According to the evidence of his only novel, a Slovenia-born functionary and author (1781-1852) who in 1805 served in a junior position with Sir William Hoste (1780-1828), a fabulously successful naval Captain in the Napoleonic Wars; from 1806-1831 he was with the British Commissariat in Messina, and for some years in the 1830s in Canada as "deputy-assistant-commissary-general", an experience which caused him to suggest that any future Canadian government should be entirely bilingual; he is almost certainly the Louis Antony [also given as Anthony] Donatti, a language tutor resident in the UK who published German grammars as late as 1843. This and other material features in what purports to be his memoirs, The Orphan of Novogorod, an Illyrian Tale: By an Ex-Officer of the British Commissariat (1841), though it is difficult to distinguish fact from fiction in the text.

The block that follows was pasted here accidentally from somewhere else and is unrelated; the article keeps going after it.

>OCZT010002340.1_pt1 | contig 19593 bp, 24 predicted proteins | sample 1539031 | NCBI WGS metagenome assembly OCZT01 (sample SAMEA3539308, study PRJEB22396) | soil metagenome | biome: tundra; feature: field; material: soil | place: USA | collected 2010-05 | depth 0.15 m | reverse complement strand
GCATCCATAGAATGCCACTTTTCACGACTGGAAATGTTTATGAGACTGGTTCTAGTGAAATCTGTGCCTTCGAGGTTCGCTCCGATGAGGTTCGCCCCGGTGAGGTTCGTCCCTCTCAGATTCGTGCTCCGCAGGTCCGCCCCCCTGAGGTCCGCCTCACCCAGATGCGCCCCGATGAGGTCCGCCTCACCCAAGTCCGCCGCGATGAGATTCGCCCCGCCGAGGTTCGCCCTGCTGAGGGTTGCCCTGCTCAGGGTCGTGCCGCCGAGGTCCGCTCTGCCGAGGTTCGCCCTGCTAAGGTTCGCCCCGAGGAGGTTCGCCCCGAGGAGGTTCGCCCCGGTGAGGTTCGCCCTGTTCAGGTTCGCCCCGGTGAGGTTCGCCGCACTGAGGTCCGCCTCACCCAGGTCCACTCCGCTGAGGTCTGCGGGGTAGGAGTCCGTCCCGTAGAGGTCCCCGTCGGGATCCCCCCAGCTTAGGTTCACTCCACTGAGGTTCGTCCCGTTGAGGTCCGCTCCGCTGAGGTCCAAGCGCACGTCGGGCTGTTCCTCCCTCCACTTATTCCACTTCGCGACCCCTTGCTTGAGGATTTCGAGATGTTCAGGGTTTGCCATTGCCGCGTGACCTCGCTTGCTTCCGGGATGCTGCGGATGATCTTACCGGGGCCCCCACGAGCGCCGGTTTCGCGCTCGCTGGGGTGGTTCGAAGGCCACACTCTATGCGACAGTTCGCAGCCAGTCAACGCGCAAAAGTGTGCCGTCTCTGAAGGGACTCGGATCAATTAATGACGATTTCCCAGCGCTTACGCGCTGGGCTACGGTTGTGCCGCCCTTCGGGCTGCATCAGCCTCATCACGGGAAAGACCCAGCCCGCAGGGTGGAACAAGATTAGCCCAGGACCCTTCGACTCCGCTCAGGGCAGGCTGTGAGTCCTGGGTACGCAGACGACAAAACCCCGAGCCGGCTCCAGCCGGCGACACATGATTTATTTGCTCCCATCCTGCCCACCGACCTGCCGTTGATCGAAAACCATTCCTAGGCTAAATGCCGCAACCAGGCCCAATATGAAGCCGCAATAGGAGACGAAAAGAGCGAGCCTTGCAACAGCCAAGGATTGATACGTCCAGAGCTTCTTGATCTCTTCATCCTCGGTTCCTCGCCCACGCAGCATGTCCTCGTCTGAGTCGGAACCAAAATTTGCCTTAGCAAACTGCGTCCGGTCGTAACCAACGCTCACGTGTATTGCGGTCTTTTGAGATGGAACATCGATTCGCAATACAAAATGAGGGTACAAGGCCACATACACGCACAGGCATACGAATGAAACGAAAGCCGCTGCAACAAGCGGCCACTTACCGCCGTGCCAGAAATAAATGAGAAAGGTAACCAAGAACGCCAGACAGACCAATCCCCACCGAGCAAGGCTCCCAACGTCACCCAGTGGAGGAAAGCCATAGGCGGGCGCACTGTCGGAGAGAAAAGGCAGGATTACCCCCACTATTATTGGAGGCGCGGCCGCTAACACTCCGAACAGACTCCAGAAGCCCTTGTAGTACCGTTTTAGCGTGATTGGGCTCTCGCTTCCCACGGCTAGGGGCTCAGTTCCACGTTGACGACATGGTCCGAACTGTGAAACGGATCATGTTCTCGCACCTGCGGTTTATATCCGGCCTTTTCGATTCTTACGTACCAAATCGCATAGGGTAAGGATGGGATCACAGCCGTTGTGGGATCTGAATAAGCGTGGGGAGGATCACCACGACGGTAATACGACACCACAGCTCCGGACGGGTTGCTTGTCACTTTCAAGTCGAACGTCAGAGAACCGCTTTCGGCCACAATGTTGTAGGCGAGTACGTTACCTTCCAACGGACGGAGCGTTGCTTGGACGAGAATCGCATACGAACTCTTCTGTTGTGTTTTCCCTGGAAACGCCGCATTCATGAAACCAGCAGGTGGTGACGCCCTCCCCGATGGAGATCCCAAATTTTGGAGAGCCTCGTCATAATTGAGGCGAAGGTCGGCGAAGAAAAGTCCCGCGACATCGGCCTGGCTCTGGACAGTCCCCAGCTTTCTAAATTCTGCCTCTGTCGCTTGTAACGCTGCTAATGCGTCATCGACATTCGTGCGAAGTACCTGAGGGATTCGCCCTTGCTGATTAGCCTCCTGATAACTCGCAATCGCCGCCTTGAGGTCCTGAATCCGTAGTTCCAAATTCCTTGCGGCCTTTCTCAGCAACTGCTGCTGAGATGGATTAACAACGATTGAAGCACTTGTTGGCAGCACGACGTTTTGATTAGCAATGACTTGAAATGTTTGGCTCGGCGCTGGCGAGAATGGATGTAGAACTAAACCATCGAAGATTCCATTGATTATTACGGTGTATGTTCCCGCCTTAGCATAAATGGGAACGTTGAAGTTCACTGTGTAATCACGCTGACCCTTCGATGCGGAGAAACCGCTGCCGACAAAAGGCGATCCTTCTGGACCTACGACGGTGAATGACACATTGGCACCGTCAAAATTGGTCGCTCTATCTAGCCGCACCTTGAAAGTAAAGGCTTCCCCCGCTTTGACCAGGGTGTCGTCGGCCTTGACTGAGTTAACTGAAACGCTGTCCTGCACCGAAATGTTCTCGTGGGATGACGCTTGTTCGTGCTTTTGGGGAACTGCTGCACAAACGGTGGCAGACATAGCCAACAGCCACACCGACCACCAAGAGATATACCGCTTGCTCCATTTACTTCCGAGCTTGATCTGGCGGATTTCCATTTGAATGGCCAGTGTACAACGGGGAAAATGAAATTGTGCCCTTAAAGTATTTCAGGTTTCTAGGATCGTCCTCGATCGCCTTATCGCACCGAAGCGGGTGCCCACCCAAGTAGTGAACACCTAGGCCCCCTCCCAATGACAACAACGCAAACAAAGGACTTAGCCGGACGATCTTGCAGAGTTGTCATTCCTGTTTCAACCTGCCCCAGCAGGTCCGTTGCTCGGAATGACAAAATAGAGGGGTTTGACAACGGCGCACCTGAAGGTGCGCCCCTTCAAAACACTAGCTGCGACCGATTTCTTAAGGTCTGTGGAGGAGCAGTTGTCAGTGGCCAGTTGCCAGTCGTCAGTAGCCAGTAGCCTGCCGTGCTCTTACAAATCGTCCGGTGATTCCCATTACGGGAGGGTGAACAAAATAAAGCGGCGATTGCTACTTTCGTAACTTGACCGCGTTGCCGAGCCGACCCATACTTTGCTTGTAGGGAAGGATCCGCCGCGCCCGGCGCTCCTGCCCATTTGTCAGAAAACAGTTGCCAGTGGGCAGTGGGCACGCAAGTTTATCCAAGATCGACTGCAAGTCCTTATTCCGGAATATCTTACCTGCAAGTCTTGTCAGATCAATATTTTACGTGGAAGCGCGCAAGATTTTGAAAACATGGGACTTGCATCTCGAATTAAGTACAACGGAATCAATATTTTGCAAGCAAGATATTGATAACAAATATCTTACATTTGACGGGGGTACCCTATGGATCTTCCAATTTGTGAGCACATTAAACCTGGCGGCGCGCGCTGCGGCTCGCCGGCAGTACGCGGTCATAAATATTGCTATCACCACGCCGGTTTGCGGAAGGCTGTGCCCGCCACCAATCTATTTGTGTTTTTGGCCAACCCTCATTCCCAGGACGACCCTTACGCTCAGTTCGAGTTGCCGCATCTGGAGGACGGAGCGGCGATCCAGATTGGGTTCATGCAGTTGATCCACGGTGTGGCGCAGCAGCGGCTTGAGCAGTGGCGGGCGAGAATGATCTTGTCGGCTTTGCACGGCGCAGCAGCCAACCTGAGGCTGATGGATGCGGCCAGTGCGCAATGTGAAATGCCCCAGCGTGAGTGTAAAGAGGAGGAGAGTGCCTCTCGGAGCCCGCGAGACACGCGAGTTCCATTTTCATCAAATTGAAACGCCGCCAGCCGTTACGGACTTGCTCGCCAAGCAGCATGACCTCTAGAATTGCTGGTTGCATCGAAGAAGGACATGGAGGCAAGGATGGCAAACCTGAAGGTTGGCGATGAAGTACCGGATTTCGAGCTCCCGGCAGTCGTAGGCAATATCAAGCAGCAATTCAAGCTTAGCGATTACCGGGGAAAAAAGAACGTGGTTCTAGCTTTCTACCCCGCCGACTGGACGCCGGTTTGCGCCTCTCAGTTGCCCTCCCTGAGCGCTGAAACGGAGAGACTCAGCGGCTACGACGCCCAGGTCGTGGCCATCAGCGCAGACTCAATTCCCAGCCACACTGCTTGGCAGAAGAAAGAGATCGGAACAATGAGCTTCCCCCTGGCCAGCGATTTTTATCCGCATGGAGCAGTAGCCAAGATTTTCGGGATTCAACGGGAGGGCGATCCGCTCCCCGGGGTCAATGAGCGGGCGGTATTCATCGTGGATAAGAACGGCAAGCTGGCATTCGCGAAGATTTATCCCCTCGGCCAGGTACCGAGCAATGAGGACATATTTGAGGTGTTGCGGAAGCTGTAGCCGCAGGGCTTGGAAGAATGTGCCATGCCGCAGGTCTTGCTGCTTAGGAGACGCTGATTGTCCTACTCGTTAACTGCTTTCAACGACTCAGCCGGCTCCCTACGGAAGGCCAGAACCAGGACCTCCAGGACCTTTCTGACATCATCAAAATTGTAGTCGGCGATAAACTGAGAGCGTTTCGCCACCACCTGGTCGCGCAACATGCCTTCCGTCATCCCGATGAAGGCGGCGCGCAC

Over a third of the book comprises the first-person narrative – recounted at third hand to Donatti – of the eponymous "orphan", who takes a three-week Fantastic Journey first by Underground river (replete with human-headed eels and other Monsters) and then in a zeppelin-like Balloon, progressing from Carniola (near Trieste) to a vast Utopia, possibly an Island in the Atlantic Ocean. Here, in the city of New Jerusalem, he discovers a society based on an exceedingly humane form of Christianity (see Religion), and blessed by medical science (and other Inventions) which enable its inhabitants to live for centuries. After years there, he is blown for days by a "subterranean hurrican" [sic] through further caverns ("vast armies" can be heard marching far below) into less attractive lands, and eventually returns to the normal world.
The book ends with a letter from Donatti recommending to the British army that the conduct of war in Canada required the use of "steam carriages" for transport when rivers were iced-over, and that soldiers should be trained to engage in what sounds very much like guerrilla warfare. [JC]
Louis Antony Donatti
Arthur Louis Donatti, Louis Anthony Donatti and Anthon Louis Donatti have also been given as names for this author.
born Neustadtl [ie Novogorod], Duchy of Carniola [now Republic of Slovenia]: 1781 [almost certainly a true date]
died London: 1 April 1852
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